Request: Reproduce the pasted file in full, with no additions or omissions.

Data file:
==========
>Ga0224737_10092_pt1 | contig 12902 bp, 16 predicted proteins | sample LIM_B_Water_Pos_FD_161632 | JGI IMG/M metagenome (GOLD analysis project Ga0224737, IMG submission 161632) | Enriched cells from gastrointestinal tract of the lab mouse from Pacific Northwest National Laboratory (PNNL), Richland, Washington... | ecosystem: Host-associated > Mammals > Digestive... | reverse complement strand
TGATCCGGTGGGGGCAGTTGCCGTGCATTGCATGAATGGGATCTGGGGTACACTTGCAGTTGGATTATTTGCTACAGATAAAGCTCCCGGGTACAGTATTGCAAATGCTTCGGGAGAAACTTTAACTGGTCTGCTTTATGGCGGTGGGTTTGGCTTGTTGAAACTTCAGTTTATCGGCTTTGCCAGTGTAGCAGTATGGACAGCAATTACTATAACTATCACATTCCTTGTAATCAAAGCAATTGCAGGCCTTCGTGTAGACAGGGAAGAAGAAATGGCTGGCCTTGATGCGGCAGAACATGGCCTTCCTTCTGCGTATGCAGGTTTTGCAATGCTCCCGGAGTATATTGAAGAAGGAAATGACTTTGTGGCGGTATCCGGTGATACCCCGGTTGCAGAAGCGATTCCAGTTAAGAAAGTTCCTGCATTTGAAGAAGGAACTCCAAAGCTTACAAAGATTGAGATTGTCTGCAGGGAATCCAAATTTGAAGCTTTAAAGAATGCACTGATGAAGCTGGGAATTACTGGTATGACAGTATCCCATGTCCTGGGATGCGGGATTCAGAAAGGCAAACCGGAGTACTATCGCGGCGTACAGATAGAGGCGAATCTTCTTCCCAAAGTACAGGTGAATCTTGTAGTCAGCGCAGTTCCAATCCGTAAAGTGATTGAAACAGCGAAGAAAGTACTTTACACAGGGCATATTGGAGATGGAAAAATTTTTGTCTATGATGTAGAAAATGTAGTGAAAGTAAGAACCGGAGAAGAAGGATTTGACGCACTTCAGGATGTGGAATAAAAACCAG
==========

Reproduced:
>Ga0224737_10092_pt1 | contig 12902 bp, 16 predicted proteins | sample LIM_B_Water_Pos_FD_161632 | JGI IMG/M metagenome (GOLD analysis project Ga0224737, IMG submission 161632) | Enriched cells from gastrointestinal tract of the lab mouse from Pacific Northwest National Laboratory (PNNL), Richland, Washington... | ecosystem: Host-associated > Mammals > Digestive... | reverse complement strand
TGATCCGGTGGGGGCAGTTGCCGTGCATTGCATGAATGGGATCTGGGGTACACTTGCAGTTGGATTATTTGCTACAGATAAAGCTCCCGGGTACAGTATTGCAAATGCTTCGGGAGAAACTTTAACTGGTCTGCTTTATGGCGGTGGGTTTGGCTTGTTGAAACTTCAGTTTATCGGCTTTGCCAGTGTAGCAGTATGGACAGCAATTACTATAACTATCACATTCCTTGTAATCAAAGCAATTGCAGGCCTTCGTGTAGACAGGGAAGAAGAAATGGCTGGCCTTGATGCGGCAGAACATGGCCTTCCTTCTGCGTATGCAGGTTTTGCAATGCTCCCGGAGTATATTGAAGAAGGAAATGACTTTGTGGCGGTATCCGGTGATACCCCGGTTGCAGAAGCGATTCCAGTTAAGAAAGTTCCTGCATTTGAAGAAGGAACTCCAAAGCTTACAAAGATTGAGATTGTCTGCAGGGAATCCAAATTTGAAGCTTTAAAGAATGCACTGATGAAGCTGGGAATTACTGGTATGACAGTATCCCATGTCCTGGGATGCGGGATTCAGAAAGGCAAACCGGAGTACTATCGCGGCGTACAGATAGAGGCGAATCTTCTTCCCAAAGTACAGGTGAATCTTGTAGTCAGCGCAGTTCCAATCCGTAAAGTGATTGAAACAGCGAAGAAAGTACTTTACACAGGGCATATTGGAGATGGAAAAATTTTTGTCTATGATGTAGAAAATGTAGTGAAAGTAAGAACCGGAGAAGAAGGATTTGACGCACTTCAGGATGTGGAATAAAAACCAG